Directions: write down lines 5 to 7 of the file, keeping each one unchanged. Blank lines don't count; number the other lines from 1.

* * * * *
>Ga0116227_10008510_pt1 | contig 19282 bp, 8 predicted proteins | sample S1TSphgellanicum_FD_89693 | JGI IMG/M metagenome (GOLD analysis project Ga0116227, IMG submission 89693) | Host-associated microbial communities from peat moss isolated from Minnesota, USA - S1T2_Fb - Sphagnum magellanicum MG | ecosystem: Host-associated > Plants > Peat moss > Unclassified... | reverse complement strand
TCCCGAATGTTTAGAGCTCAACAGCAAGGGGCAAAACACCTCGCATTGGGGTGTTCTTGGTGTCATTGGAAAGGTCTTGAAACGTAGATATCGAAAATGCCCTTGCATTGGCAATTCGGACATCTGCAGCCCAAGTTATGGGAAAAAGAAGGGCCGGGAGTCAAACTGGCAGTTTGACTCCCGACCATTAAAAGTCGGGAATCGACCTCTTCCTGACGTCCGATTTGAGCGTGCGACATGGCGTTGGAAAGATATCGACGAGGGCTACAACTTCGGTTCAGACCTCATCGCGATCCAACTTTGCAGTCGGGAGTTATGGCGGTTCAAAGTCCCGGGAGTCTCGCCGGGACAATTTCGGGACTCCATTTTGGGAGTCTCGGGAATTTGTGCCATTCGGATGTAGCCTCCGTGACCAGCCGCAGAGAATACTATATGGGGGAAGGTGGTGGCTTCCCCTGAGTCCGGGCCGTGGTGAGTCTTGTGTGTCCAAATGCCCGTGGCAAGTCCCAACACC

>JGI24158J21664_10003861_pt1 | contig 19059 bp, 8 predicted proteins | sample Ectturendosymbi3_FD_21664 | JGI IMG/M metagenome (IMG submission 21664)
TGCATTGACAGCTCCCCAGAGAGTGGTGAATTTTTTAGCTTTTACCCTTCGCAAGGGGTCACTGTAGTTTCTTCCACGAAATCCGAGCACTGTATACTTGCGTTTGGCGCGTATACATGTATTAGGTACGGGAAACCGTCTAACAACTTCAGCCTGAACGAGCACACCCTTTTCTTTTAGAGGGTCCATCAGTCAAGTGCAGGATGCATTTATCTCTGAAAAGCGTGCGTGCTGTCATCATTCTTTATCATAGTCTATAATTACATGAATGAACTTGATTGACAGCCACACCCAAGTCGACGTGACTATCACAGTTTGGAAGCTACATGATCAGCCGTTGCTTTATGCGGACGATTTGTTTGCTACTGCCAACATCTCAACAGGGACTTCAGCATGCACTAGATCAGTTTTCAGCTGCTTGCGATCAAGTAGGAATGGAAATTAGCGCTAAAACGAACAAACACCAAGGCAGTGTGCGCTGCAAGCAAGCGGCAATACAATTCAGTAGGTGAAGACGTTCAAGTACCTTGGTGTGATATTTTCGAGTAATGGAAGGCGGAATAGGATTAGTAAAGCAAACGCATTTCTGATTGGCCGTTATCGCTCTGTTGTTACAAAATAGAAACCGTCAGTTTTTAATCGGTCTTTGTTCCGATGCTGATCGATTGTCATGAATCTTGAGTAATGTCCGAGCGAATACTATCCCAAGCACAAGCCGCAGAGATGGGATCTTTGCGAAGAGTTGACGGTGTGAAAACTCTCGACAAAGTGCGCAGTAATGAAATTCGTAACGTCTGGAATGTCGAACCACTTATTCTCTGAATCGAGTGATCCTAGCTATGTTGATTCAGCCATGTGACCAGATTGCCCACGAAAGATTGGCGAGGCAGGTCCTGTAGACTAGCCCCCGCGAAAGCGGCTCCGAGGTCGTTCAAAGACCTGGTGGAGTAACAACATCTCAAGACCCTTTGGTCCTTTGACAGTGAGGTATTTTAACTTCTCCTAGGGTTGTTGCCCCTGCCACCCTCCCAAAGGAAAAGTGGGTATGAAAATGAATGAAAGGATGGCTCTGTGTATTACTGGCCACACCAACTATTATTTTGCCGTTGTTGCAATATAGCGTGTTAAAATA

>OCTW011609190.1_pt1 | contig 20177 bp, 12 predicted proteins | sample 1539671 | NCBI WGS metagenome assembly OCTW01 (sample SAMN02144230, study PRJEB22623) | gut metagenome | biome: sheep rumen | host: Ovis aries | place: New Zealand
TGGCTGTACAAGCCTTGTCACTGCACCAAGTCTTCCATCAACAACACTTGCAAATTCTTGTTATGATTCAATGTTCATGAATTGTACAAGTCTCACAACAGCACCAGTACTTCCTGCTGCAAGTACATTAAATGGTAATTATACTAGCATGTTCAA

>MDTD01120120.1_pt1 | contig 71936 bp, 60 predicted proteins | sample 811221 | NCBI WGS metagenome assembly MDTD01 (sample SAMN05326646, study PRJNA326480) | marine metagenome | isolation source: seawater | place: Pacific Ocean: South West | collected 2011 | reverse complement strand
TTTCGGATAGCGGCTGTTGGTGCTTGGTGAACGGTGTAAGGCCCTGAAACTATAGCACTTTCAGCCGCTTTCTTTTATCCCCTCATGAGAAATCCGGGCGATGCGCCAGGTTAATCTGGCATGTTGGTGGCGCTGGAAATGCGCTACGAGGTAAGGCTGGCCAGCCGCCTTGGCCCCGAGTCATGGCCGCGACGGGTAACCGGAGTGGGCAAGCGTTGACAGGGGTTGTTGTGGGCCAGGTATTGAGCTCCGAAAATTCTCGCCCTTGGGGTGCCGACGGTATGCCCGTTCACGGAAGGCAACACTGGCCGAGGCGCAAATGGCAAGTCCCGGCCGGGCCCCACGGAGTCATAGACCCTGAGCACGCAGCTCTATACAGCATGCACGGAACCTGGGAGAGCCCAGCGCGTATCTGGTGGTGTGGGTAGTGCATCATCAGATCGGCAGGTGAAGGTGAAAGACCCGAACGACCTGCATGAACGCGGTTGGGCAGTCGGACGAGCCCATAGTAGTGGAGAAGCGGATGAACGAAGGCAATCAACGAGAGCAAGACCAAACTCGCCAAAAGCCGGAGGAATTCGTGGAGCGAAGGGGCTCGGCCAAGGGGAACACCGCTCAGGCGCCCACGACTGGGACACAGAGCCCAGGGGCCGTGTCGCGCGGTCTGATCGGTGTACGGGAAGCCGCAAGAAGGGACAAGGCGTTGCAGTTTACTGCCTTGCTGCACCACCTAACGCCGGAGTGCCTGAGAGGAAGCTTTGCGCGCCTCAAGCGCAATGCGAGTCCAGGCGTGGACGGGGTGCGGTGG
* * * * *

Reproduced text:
>OCTW011609190.1_pt1 | contig 20177 bp, 12 predicted proteins | sample 1539671 | NCBI WGS metagenome assembly OCTW01 (sample SAMN02144230, study PRJEB22623) | gut metagenome | biome: sheep rumen | host: Ovis aries | place: New Zealand
TGGCTGTACAAGCCTTGTCACTGCACCAAGTCTTCCATCAACAACACTTGCAAATTCTTGTTATGATTCAATGTTCATGAATTGTACAAGTCTCACAACAGCACCAGTACTTCCTGCTGCAAGTACATTAAATGGTAATTATACTAGCATGTTCAA

>MDTD01120120.1_pt1 | contig 71936 bp, 60 predicted proteins | sample 811221 | NCBI WGS metagenome assembly MDTD01 (sample SAMN05326646, study PRJNA326480) | marine metagenome | isolation source: seawater | place: Pacific Ocean: South West | collected 2011 | reverse complement strand